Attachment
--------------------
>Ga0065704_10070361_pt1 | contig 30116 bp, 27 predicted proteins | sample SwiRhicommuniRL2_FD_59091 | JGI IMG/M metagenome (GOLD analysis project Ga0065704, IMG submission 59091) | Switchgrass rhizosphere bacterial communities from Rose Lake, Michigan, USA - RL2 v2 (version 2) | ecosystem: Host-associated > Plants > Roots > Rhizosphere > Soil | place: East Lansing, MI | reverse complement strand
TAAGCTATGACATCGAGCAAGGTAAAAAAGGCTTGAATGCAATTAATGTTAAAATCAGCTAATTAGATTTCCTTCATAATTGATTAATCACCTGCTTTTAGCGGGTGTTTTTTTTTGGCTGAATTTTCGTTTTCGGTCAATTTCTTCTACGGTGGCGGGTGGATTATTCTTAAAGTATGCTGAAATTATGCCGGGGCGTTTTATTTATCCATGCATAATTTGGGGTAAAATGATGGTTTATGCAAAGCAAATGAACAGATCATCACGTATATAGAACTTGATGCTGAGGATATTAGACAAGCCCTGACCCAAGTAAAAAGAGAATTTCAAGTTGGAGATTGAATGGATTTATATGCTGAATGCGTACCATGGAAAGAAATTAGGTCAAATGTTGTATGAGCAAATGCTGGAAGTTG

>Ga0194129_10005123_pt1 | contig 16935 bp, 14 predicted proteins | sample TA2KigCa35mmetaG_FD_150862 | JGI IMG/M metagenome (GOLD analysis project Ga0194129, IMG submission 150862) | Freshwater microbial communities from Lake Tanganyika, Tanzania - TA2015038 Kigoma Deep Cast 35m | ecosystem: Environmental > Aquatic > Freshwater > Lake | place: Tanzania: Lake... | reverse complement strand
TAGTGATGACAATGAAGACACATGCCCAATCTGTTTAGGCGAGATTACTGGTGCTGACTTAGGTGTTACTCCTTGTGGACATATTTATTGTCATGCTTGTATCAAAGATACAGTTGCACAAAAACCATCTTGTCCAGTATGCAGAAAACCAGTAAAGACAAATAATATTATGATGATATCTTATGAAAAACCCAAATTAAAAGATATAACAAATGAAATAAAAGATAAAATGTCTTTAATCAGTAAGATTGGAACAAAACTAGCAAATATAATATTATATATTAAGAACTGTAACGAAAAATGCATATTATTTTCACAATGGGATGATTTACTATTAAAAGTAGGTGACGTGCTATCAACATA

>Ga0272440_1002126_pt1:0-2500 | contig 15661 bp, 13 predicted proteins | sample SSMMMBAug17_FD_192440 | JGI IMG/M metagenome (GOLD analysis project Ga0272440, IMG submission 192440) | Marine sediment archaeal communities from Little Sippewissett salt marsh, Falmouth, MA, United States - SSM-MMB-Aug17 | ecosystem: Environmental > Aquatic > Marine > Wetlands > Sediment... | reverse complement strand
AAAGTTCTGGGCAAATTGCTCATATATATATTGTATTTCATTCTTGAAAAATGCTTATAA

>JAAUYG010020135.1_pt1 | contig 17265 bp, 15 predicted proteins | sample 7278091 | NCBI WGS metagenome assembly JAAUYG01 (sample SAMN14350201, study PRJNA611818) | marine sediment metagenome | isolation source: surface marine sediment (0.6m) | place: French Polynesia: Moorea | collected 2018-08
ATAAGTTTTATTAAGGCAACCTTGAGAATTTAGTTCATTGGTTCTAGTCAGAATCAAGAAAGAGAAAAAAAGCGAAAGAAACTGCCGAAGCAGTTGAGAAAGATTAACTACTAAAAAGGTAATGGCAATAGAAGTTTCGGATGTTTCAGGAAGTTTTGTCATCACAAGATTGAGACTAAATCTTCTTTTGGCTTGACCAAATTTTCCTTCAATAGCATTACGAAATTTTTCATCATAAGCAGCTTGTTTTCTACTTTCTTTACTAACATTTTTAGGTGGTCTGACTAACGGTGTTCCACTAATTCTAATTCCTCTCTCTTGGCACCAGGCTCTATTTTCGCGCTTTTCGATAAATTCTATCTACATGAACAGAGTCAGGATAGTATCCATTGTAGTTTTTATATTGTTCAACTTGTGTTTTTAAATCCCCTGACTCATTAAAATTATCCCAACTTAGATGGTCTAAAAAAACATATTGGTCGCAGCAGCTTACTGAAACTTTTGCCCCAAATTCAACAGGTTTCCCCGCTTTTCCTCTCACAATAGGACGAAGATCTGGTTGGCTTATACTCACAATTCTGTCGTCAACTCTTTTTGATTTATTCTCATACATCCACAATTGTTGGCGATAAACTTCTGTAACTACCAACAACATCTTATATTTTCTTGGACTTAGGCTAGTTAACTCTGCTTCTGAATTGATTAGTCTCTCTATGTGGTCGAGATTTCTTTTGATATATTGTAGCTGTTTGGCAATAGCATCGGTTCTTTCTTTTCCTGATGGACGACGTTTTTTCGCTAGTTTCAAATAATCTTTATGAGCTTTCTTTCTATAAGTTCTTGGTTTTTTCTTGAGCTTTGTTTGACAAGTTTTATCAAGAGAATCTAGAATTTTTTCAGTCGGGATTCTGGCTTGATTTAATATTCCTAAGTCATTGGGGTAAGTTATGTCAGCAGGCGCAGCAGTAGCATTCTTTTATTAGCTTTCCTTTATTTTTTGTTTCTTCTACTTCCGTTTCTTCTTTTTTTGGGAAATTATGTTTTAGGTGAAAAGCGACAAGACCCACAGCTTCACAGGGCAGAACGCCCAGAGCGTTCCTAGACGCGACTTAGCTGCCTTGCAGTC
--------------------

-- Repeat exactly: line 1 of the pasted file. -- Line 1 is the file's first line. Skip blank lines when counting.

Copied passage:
>Ga0065704_10070361_pt1 | contig 30116 bp, 27 predicted proteins | sample SwiRhicommuniRL2_FD_59091 | JGI IMG/M metagenome (GOLD analysis project Ga0065704, IMG submission 59091) | Switchgrass rhizosphere bacterial communities from Rose Lake, Michigan, USA - RL2 v2 (version 2) | ecosystem: Host-associated > Plants > Roots > Rhizosphere > Soil | place: East Lansing, MI | reverse complement strand